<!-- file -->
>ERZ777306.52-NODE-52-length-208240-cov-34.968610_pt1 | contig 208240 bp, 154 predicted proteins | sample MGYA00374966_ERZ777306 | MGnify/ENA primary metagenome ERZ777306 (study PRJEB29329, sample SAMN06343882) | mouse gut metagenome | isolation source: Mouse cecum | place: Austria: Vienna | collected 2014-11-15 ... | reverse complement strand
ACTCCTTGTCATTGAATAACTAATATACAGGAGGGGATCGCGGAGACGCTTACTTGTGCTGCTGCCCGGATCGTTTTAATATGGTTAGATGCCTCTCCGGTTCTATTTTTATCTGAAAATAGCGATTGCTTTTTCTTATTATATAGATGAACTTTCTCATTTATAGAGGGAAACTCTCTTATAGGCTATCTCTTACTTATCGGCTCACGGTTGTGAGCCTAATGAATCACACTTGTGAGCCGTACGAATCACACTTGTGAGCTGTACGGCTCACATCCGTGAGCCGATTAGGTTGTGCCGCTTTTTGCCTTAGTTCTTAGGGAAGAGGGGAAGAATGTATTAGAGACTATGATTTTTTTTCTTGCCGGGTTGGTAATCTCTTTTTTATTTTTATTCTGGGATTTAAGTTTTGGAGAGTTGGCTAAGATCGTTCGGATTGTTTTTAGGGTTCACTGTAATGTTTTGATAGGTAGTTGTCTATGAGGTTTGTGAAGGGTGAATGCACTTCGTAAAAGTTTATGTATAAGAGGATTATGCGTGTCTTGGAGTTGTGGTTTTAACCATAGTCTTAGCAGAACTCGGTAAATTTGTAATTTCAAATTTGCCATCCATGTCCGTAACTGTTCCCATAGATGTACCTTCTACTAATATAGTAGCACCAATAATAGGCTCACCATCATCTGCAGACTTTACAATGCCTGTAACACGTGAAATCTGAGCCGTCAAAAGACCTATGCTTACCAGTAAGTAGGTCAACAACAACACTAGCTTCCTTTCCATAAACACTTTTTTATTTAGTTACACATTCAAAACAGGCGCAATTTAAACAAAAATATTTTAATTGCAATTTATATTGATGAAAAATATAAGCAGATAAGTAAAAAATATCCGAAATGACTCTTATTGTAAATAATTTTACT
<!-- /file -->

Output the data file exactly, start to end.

>ERZ777306.52-NODE-52-length-208240-cov-34.968610_pt1 | contig 208240 bp, 154 predicted proteins | sample MGYA00374966_ERZ777306 | MGnify/ENA primary metagenome ERZ777306 (study PRJEB29329, sample SAMN06343882) | mouse gut metagenome | isolation source: Mouse cecum | place: Austria: Vienna | collected 2014-11-15 ... | reverse complement strand
ACTCCTTGTCATTGAATAACTAATATACAGGAGGGGATCGCGGAGACGCTTACTTGTGCTGCTGCCCGGATCGTTTTAATATGGTTAGATGCCTCTCCGGTTCTATTTTTATCTGAAAATAGCGATTGCTTTTTCTTATTATATAGATGAACTTTCTCATTTATAGAGGGAAACTCTCTTATAGGCTATCTCTTACTTATCGGCTCACGGTTGTGAGCCTAATGAATCACACTTGTGAGCCGTACGAATCACACTTGTGAGCTGTACGGCTCACATCCGTGAGCCGATTAGGTTGTGCCGCTTTTTGCCTTAGTTCTTAGGGAAGAGGGGAAGAATGTATTAGAGACTATGATTTTTTTTCTTGCCGGGTTGGTAATCTCTTTTTTATTTTTATTCTGGGATTTAAGTTTTGGAGAGTTGGCTAAGATCGTTCGGATTGTTTTTAGGGTTCACTGTAATGTTTTGATAGGTAGTTGTCTATGAGGTTTGTGAAGGGTGAATGCACTTCGTAAAAGTTTATGTATAAGAGGATTATGCGTGTCTTGGAGTTGTGGTTTTAACCATAGTCTTAGCAGAACTCGGTAAATTTGTAATTTCAAATTTGCCATCCATGTCCGTAACTGTTCCCATAGATGTACCTTCTACTAATATAGTAGCACCAATAATAGGCTCACCATCATCTGCAGACTTTACAATGCCTGTAACACGTGAAATCTGAGCCGTCAAAAGACCTATGCTTACCAGTAAGTAGGTCAACAACAACACTAGCTTCCTTTCCATAAACACTTTTTTATTTAGTTACACATTCAAAACAGGCGCAATTTAAACAAAAATATTTTAATTGCAATTTATATTGATGAAAAATATAAGCAGATAAGTAAAAAATATCCGAAATGACTCTTATTGTAAATAATTTTACT